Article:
# Five Ways to Calculate Frequency Distributions in Excel

Although Excel's FREQUENCY function was designed to calculate frequency distributions, you also can use the SUM-IF, SUMPRODUCT, INDEX-FREQUENCY, and COUNTIFS functions. Here's a summary of the methods and your options.

9805 Walt captures blood-pressure readings and wants to find how often the readings fall into various ranges of values.

This is a common need for a wide variety of data.

• In sales, you might want to find the distribution of the number of products purchased per order.
• In accounting, you might want to find the distribution of the ages of all outstanding invoices.
• In manufacturing operations, you might want to find the distribution of production times for a particular assembly. This figure shows my simplified view of Walt’s data. As I usually do, I added the gray borders shown in rows 2 and 13, and I anchored the formulas that look at this data in those empty rows. By doing so, I always can insert new rows of data between the shaded rows.

I also created my own artificial data in column C. To do so, I entered this formula in the cell shown and copied it down the column of data:

C3:   =INT(RAND()*70+50)

This formula returns a random integer between 50 and 119. This table shows the frequency distribution for the data above. That is, there is one item that is 60 or less; three items from 81 through 85, and so on.

I didn’t include border rows in this figure, because the FREQUENCY function, which I’ll describe shortly, needs to reference only the actual Bin data. This function would give different answers if it were to reference empty border rows.

After I set up this data I assigned range names to the Value and Bin ranges. To do so in any version of Excel:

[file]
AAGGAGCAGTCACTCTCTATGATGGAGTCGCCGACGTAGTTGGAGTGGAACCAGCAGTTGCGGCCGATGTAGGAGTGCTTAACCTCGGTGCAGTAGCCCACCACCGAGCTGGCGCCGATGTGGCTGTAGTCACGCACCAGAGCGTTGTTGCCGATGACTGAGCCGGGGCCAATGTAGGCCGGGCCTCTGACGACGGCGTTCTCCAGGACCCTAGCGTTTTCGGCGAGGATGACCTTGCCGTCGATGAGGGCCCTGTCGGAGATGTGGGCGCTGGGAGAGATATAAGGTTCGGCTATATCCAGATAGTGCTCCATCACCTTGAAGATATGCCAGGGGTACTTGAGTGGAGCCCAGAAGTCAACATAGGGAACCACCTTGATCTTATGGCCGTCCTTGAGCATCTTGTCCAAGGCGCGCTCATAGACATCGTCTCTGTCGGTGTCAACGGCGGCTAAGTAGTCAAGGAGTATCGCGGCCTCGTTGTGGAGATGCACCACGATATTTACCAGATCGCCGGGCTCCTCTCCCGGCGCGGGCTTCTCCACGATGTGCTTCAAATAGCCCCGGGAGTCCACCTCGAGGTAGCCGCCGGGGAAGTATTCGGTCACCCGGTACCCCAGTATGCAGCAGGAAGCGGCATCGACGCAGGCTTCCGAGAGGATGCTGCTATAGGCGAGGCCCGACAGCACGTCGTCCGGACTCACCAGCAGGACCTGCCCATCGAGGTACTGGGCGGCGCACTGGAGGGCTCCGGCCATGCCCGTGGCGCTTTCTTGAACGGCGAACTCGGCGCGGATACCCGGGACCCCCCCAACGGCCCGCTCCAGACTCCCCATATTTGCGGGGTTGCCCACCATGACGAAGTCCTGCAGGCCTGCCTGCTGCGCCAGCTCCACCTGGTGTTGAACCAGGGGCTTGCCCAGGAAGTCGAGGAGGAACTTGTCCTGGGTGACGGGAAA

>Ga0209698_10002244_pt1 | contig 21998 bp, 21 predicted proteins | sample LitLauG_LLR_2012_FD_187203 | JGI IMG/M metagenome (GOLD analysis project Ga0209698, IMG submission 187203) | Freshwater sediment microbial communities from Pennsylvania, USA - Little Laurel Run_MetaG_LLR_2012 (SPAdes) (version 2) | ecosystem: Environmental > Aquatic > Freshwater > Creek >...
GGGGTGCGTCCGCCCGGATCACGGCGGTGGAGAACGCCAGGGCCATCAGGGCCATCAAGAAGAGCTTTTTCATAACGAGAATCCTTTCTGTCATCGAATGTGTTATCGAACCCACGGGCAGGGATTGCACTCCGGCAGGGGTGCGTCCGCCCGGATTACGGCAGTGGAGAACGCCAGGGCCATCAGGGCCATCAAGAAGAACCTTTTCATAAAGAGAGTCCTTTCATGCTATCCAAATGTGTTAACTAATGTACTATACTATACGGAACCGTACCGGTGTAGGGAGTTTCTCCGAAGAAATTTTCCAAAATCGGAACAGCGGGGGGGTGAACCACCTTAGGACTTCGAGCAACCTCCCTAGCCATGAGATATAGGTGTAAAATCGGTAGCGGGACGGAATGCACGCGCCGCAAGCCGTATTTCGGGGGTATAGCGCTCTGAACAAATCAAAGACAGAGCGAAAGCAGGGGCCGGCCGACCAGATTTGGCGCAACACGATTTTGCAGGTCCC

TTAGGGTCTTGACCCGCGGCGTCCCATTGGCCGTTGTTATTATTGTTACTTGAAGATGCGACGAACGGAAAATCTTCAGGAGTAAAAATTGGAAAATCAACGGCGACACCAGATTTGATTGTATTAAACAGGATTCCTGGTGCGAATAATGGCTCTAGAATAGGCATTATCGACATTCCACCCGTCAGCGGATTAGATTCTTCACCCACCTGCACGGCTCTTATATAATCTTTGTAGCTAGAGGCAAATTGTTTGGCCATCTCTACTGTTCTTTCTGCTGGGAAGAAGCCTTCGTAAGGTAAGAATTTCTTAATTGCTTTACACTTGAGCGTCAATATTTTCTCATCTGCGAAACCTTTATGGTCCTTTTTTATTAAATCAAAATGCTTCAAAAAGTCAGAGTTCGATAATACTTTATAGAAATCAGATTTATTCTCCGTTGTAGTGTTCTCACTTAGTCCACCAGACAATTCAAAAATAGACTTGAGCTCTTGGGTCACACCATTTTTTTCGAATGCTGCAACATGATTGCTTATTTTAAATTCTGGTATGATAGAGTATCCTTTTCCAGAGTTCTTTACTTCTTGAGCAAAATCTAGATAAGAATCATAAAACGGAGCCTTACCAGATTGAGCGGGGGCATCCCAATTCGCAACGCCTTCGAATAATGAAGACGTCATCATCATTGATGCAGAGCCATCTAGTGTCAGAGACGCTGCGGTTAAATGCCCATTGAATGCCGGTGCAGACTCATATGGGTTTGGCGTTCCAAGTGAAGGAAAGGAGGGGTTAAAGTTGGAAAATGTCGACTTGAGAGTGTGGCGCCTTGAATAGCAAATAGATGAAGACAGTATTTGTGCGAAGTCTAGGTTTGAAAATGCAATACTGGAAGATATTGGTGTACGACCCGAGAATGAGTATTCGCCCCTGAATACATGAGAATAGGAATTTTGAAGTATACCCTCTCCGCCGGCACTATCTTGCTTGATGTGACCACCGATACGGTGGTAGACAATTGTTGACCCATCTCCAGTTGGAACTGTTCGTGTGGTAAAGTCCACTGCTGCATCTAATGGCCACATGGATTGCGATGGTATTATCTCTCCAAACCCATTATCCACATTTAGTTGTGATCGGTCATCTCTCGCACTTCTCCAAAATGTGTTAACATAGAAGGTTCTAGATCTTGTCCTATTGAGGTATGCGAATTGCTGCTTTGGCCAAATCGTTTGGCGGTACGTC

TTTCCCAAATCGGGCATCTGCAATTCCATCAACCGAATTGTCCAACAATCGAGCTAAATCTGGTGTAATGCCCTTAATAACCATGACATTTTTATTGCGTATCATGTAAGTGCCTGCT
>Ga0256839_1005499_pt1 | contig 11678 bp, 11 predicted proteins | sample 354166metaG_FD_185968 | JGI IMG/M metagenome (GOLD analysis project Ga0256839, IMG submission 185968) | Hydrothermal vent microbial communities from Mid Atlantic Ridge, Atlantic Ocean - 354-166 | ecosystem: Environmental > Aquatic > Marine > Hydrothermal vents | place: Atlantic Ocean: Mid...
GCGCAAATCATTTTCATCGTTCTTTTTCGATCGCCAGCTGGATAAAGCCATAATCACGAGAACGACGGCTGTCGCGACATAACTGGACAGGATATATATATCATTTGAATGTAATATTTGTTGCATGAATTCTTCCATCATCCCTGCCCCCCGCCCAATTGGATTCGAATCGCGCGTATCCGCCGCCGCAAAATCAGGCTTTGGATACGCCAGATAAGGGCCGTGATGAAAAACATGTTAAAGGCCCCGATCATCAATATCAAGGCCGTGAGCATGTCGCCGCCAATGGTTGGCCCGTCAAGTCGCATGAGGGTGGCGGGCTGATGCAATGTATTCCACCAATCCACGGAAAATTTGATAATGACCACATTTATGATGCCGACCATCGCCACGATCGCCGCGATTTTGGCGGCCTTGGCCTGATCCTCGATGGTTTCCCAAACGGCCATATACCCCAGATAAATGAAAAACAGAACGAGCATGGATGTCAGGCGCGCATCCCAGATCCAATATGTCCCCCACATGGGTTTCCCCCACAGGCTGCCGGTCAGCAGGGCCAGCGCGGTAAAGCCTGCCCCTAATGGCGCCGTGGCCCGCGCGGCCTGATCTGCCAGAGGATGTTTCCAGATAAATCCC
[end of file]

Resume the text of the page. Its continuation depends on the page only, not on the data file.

• Select the range C1:C13; press Ctrl+Shift+F3; make sure that only Top row is checked; then choose OK.
• Select the range C16:C24 and follow the same approach.

I assigned these range names for two reasons. First, replacing cell references with names makes my formulas much easier to understand. Second, using range names reduces the chance that I’ll reference an incorrect range in a formula.

With these preparations out of the way, I thought of five ways to calculate the counts in column D. Although Walt only needed to use one of these, it’s useful to have the other methods in the back of your mind.

### 1. Excel’s FREQUENCY Function, with the Standard Method

Take a look at Excel’s help topic for the FREQUENCY function. To do so, type…

=frequency(

…into a cell, and then press Ctrl+A to launch the Function Arguments dialog. The bottom-left corner of this dialog has a link titled Help on this function. When you click that link, Excel launches the help topic about the function.

The FREQUENCY help topic explains that the function has this syntax:

FREQUENCY(data_array,bins_array)

Here, data_array is the data in the range C2:C13, and the bins_array is the range C18:C25. The topic explains that because FREQUENCY returns an array, you would need to select the range D18:D25, type in…

=FREQUENCY(Value,Bin)

…and then press Ctrl+Shift+Enter, to enter the formula as a multi-cell array.

The problem with this approach is that you can’t modify the number of bins in your distribution easily. To illustrate, if you select row 21 and then try to insert (Ctrl++) or delete (Ctrl+-) a row, Excel launches an error dialog that says, “You can not change part of an array.”

However, we can use a different approach with the FREQUENCY function.

### 2. Excel’s FREQUENCY Function, with INDEX

We know that the FREQUENCY function returns an array. But consider the syntax for the INDEX function:

=INDEX(array,row_num,column_num)

That is, INDEX accepts arrays. To illustrate, this formula…

=INDEX(FREQUENCY(Value,Bin),6) …entered normally (not array-entered) returns the value 3. This corresponds with the value in cell D23 in the results table repeated here.

Therefore, we can enter this formula in the cell shown…

D17:  =INDEX(FREQUENCY(Value, Bin),\$A17)

…and copy the formula down the column as needed. (You enter the formula in one line, of course.)

The value of this approach is that if you want to adjust your distribution of bins by inserting or deleting rows, you can do so easily.

### 3. Excel’s SUM-IF Array Formulas